Butler County’s largest city is moving toward buying solar power from its residents, and ultimately, from businesses as well.
Hamilton’s utility officials will hold a meeting 6 p.m. Wednesday in council chambers, 345 High St., on the first floor to listen to the public’s ideas on the subject.
“Right now, the city doesn’t allow somebody to have solar that’s interconnected with our electric system,” said Nathan Perry, utility business manager for the city’s utility business services division. “So what we’re doing is a presentation that outlines the background on solar interconnection standards and giving the customers some information on what we’re proposing for city council consideration.”
Businesses are invited to the meeting as well, Perry said.
To be covered during the meeting are proposed interconnection standards, rules, regulations and the possible rates the city’s electric utility would pay property owners for their excess solar electricity, Perry said. Another goal is to “see how people feel about the way that we’re heading with this, and then we can take some time to revisit anything before we take it to council consideration.”
“It seems like we maybe get a couple calls a month from people who are interested in solar,” Perry said. “So we’ve been working to develop these rules and regulations, and looking at our cost structure with our rate consultant to determine a rate that will allow us to be able to do this fairly and equitably to all our customers.”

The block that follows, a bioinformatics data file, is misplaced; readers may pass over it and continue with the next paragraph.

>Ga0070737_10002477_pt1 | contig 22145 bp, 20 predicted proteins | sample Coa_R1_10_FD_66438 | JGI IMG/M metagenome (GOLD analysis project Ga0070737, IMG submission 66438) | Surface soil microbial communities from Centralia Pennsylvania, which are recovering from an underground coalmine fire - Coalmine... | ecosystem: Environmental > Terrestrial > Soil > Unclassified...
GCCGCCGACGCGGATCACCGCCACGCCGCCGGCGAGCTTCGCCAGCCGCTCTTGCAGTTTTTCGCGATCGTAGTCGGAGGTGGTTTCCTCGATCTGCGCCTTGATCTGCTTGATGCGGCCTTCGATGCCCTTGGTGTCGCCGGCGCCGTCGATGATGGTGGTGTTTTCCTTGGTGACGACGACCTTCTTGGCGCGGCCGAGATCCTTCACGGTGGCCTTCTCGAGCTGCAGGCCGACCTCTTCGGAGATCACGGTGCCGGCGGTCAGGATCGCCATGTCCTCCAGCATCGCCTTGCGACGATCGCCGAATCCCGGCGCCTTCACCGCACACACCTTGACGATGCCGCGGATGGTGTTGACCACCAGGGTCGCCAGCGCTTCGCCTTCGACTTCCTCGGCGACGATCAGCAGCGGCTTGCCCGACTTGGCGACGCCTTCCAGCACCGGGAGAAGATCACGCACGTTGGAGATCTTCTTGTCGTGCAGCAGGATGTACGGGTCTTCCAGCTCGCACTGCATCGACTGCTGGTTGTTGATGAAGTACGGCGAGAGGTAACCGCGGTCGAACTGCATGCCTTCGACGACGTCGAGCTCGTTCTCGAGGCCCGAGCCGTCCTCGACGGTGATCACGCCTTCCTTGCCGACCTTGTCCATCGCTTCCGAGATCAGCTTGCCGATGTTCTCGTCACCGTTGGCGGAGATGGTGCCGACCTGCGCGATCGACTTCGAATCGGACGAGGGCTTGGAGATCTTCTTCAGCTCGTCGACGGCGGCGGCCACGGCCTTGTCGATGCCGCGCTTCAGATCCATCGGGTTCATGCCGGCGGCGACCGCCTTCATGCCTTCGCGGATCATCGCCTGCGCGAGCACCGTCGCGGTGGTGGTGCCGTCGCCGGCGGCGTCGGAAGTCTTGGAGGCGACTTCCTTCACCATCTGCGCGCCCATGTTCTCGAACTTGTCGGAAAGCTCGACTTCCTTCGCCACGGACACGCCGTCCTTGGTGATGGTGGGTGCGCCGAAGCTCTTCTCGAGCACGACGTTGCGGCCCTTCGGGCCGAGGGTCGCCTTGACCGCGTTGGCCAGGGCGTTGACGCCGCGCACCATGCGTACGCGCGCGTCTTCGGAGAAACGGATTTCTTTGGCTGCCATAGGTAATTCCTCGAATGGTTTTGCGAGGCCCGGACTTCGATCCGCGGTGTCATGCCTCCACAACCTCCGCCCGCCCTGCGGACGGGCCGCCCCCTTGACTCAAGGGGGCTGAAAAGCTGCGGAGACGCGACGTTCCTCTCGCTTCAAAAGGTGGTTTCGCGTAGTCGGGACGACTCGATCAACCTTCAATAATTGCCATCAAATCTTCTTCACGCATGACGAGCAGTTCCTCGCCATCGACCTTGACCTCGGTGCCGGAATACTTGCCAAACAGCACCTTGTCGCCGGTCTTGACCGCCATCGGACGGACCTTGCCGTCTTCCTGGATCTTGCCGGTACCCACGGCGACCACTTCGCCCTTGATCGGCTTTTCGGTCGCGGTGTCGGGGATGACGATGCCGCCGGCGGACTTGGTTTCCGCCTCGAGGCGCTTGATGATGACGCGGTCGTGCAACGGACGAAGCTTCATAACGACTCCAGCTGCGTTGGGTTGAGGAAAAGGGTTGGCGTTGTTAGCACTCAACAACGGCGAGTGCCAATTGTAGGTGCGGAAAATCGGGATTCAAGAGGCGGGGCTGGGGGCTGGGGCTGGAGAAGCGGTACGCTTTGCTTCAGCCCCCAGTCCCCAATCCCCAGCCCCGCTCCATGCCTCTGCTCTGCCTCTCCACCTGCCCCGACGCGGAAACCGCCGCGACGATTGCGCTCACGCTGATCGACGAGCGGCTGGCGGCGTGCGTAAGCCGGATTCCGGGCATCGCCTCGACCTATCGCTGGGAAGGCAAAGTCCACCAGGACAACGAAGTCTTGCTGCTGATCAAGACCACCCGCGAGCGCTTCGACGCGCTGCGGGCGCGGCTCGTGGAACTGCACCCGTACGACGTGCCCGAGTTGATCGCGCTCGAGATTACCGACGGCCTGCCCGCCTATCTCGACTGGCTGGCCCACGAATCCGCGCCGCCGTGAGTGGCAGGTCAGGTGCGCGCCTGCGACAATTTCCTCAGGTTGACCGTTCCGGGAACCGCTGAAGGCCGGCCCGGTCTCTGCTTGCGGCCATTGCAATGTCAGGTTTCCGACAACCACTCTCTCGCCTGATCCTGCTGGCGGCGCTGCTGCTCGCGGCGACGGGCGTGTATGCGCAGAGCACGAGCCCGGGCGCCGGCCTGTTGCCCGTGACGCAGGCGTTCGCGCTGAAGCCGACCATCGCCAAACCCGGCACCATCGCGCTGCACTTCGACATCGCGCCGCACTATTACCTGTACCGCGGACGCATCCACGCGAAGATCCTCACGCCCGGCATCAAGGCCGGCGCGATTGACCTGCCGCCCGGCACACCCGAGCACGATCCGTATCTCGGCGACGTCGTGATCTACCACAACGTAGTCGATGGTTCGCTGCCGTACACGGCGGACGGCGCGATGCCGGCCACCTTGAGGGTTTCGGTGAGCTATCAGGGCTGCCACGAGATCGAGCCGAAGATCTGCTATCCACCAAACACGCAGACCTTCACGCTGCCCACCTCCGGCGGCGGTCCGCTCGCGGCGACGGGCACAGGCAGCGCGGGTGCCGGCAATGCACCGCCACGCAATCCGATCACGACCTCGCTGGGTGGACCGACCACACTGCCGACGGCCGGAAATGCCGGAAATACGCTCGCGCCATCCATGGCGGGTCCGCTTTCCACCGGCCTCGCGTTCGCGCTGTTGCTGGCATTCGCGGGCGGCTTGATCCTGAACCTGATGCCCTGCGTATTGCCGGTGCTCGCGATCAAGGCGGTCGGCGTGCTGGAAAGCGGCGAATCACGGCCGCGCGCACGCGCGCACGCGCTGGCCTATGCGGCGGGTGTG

“Businesses can attend as well,” Perry said. “Right now, we’re focused on residential for this meeting, as far as rates go, but the interconnection standards and policies are for up to a 25 kilowatt solar facility. A typical residential is probably in the 4-to-5½-kilowatt installation range for the solar facilities, so our standards for rules will cover larger solar installations, which will apply to businesses.”
According to the Solar Energy Industries Association, the U.S. solar market added 2,044 megawatts of new capacity during the first quarter of this year. According to an organization news release, Abigail Ross Hopper, SEIA’s president and CEO said, solar power is “adding jobs 17 times faster than the U.S. economy and creating tens of billions of dollars in investment.”
At this point, the city is focusing on residential rates, before moving on to what could be paid to businesses for solar, he said.
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